UK plots energy strategy, document out

UK plots energy strategy, document out

/ Policy & Regulations / Friday, 08 April 2022 10:07

At a time when rising energy costs seem to affect every economy and household, Britain has come out with its latest energy strategy document. Its key focus is expansion of nuclear and offshore wind power as well as hydrogen and solar production to fulfill the country’s energy demand.

Triggered by the current energy supply crunch due to the war in Ukraine by Russia, UK’s prime minister Boris Johnson, desperately seeks to put an energy supply plan in place, despite opposition from some quarters.

"We’ve got the ambition, we’ve got the vision – and, with this plan, we’re going to bring clean, affordable, secure power to the people for generations to come," said Mr. Johnson in a statement.

Under the arrangement, eight more nuclear reactors could be added on existing sites as part of the UK's new energy strategy. But experts have called for a bigger focus on energy efficiency and improving home insulation. The UK government plans to get 95% of the UK's electricity from low-carbon sources by 2030. It hopes to produce up to 50 gigawatts (GW) of energy through offshore wind farms to power homes in the UK.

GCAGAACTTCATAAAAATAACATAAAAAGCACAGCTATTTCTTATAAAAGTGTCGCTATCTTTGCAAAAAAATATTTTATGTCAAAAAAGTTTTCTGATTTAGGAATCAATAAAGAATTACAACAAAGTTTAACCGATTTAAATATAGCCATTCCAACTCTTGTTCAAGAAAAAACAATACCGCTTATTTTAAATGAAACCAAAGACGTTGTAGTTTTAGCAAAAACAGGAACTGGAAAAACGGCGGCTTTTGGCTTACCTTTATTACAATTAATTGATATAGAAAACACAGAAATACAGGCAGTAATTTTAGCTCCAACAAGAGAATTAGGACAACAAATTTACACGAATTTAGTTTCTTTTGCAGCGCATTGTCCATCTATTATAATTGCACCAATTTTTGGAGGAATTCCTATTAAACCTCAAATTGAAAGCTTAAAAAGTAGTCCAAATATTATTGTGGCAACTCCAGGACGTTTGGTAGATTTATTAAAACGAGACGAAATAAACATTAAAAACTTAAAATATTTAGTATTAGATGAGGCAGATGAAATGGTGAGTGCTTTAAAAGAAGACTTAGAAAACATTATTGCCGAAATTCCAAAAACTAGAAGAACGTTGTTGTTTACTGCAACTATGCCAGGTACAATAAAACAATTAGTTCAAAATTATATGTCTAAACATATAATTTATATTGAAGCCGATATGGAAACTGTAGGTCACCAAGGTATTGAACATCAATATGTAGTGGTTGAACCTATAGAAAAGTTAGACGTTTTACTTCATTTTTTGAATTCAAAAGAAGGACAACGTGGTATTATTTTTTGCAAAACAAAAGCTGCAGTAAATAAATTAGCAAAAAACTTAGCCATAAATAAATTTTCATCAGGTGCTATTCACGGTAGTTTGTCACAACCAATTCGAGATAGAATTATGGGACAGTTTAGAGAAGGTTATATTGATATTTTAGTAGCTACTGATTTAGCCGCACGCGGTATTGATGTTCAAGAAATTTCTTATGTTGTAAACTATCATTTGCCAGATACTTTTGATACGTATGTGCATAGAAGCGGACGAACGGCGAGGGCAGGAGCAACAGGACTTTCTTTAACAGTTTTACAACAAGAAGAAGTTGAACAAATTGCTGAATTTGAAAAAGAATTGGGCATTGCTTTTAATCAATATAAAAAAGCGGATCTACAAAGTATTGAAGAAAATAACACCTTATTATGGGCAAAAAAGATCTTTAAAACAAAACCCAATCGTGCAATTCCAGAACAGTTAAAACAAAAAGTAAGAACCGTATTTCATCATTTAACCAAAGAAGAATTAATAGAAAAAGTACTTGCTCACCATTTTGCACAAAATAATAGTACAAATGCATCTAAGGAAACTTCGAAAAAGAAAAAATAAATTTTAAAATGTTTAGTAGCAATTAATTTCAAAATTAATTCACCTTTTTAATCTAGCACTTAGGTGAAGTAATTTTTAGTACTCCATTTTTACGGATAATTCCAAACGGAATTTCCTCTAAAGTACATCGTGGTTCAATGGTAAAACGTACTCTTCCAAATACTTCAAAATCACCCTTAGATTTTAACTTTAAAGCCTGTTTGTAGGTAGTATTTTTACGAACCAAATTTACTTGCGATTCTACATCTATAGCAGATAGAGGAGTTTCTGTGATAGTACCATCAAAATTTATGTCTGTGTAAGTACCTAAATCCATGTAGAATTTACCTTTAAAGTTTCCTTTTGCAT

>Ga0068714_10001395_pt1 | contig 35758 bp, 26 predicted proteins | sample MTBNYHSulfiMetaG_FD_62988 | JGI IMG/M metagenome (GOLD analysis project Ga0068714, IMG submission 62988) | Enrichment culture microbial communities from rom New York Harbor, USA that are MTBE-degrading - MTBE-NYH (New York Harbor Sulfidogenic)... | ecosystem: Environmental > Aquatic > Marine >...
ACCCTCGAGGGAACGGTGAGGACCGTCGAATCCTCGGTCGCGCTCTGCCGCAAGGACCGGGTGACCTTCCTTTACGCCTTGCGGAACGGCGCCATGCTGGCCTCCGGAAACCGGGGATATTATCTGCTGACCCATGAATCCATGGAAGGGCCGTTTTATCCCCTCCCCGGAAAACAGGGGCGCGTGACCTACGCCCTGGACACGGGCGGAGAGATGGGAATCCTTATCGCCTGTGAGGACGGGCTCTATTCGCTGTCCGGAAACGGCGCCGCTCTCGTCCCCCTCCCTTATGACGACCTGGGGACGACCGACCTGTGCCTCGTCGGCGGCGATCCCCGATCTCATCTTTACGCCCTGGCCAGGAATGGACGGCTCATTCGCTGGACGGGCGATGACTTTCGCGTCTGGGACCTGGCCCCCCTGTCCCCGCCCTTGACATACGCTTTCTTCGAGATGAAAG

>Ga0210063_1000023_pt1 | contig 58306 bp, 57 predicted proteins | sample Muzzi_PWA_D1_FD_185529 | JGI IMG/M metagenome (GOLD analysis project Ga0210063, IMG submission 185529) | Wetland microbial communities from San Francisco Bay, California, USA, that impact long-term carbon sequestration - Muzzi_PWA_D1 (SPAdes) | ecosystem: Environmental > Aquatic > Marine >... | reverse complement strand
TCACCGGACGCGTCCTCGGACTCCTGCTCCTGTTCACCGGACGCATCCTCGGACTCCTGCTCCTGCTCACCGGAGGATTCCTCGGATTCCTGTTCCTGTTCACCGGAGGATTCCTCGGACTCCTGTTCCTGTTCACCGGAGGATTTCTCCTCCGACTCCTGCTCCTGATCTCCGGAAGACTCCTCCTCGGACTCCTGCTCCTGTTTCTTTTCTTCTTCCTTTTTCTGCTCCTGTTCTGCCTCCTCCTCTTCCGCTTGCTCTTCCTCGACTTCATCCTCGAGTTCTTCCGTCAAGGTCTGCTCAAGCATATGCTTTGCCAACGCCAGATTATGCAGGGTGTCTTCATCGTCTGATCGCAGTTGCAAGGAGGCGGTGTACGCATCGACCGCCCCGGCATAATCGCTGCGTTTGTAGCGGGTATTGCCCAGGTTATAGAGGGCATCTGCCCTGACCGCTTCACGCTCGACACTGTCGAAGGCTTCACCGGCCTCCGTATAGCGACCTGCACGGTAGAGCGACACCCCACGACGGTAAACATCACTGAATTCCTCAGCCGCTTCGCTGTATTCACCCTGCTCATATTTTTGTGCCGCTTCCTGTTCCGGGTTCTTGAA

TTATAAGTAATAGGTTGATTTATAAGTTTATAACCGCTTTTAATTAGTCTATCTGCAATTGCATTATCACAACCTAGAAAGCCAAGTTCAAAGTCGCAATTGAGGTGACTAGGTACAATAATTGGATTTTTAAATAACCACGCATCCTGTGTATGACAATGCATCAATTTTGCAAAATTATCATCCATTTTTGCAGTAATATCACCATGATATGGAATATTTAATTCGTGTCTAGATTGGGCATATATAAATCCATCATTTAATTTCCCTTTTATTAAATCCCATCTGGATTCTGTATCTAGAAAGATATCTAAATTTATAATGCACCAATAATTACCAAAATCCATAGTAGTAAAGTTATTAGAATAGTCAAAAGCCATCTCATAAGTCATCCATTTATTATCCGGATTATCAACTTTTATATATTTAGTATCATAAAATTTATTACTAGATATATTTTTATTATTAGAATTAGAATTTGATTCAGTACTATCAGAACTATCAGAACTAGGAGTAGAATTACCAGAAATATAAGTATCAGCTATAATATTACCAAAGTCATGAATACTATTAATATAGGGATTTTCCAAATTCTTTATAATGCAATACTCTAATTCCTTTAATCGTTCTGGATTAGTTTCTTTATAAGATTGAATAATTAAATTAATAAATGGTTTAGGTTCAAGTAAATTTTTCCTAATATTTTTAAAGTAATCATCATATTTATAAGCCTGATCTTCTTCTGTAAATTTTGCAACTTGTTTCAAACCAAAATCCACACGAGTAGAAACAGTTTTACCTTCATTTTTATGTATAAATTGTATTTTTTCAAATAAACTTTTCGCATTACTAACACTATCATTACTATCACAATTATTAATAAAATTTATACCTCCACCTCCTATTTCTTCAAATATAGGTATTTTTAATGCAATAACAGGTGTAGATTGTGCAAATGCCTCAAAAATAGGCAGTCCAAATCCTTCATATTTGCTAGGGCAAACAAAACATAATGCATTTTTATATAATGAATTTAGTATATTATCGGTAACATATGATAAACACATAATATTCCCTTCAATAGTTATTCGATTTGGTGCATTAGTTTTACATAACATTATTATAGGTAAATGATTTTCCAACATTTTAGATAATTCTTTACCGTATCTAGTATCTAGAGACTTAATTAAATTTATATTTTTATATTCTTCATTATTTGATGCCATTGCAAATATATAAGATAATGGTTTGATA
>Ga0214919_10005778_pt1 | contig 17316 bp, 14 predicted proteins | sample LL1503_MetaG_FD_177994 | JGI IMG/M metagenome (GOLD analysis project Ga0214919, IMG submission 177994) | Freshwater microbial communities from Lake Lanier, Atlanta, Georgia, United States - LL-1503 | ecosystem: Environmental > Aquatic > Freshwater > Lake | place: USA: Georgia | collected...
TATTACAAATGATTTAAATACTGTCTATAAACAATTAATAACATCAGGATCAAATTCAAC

Below, we list some highlights of the new energy strategy:

Nuclear power: Eight new nuclear reactors, in addition to two at Sizewell in Suffolk will reduce the country reliance on oil and gas with capacity increase from 7 gigawatts to 24GW.

Wind: Policies and planning for new offshore wind farms are laid out in the plan. Offshore wind target has been from 40GW to 50GW (from 11GW currently)

Hydrogen: Hydrogen production will provide cleaner energy for industry, power, transport and heating with up to 10GW of hydrogen power by 2030

Solar: Facilitate installation of solar panels for residences and commercial building to help increase the current solar capacity from 14GW to 70GW by 2035.

Oil and gas: Opening up of North Sea projects to internally produce gas in the hopes of lower carbon footprint.

Heat pumps: A £30m ‘heat pump investment accelerator competition’ planned to make British heat pumps.

The UK has allocated the largest ever research and development budget worth £39.8 billion across the department for business, energy and industrial strategy’s partner organisations.

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